Assisted Reproductive Technology (ART) is a miracle for those struggling to have a child. Couples that might not have been able to have children, including individuals, heterosexual couples, and same-sex couples, have many options in assisted reproductive technology including intrauterine insemination, in vitro fertilization, and even the use of surrogate carriers. While these incredible steps in science are useful to mankind and have given hope to millions, the issue is that masses of people are using these technologies without any knowledge of the potential legal ramifications they could encounter.
The legislatures and courts often move slowly and are no match when it comes to keeping up with changes in science. Today, with the breadth of reproductive assistance available, the law has failed to keep up with technology. As a consequence, it is difficult for a person to know how to protect themselves and/or his or her child when it comes to using reproductive technology.
The result is that couples or individuals put themselves in jeopardy of significant emotional and legal turmoil. For example, what happens when the surrogate attempts to assert parental rights over the child? In California, the Court ruled that “when the two means of establishing a mother-child relationship do not coincide in one woman, she who intended to procreate the child… is the natural mother.” In Pennsylvania, in deciding the same issue, the court looked at the genetics first to determine parentage. The court first determines the genetics and then determines if the genetic parents waived or relinquished parental rights. Using this test, the Court in Pennsylvania has found the surrogate was the legal mother. As another example, in the District of Columbia the use of a surrogate is illegal. The point is that ART as it relates to family law is a sticky and confusing issue.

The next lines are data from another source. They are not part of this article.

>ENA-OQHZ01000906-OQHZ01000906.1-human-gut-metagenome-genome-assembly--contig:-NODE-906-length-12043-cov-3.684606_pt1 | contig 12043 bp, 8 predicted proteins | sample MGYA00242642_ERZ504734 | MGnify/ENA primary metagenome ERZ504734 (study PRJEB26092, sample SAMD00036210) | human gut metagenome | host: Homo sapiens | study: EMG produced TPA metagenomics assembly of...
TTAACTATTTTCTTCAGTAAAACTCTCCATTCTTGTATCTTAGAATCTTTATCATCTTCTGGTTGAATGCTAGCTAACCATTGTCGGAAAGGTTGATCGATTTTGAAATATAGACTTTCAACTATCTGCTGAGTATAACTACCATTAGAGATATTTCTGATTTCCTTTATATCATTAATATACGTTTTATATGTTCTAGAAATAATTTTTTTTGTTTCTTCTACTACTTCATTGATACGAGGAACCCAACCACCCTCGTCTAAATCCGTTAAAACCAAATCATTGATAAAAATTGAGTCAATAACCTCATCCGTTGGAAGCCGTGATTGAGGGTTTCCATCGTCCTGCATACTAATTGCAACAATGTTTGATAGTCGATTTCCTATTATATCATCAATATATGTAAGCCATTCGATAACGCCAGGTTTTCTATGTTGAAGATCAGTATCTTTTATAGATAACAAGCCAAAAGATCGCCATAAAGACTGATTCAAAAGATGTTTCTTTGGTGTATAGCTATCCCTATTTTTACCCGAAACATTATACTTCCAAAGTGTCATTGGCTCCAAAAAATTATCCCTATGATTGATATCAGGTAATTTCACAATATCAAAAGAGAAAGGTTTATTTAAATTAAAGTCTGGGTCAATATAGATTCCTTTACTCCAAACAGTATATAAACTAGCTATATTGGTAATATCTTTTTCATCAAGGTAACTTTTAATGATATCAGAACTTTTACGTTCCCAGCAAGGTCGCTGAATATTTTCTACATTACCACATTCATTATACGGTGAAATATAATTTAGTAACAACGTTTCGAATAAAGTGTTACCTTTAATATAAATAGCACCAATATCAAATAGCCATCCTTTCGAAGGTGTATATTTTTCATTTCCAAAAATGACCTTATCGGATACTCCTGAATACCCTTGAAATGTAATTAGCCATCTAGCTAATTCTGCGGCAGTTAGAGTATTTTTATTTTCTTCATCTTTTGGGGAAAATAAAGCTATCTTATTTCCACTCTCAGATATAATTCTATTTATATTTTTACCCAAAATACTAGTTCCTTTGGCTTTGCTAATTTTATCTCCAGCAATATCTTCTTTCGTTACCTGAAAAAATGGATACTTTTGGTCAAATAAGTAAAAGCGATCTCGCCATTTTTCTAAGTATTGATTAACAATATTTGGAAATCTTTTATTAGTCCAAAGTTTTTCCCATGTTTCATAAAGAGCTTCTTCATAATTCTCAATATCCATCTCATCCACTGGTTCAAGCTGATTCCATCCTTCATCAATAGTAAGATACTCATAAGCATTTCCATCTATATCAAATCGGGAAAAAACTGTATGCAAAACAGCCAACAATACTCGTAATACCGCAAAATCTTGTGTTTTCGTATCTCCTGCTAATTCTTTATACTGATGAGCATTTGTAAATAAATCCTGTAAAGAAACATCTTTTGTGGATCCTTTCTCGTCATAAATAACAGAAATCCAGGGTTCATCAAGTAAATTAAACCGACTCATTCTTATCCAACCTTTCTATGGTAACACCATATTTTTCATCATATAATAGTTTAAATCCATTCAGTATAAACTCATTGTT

As family law attorneys in Maryland and DC, we are often asked by clients about issues relating to ART. Usually the topic is brought up when a relationship ends such as during a divorce. However, it would be much more beneficial to all involved if it was addressed before the use of assisted reproductive technology. Proper legal advice, planning, and the necessary legal agreements can help avoid the messy drama that can accompany the use of ART.
We have recently released a new article detailing the legal issues surrounding ART. You can find the article here.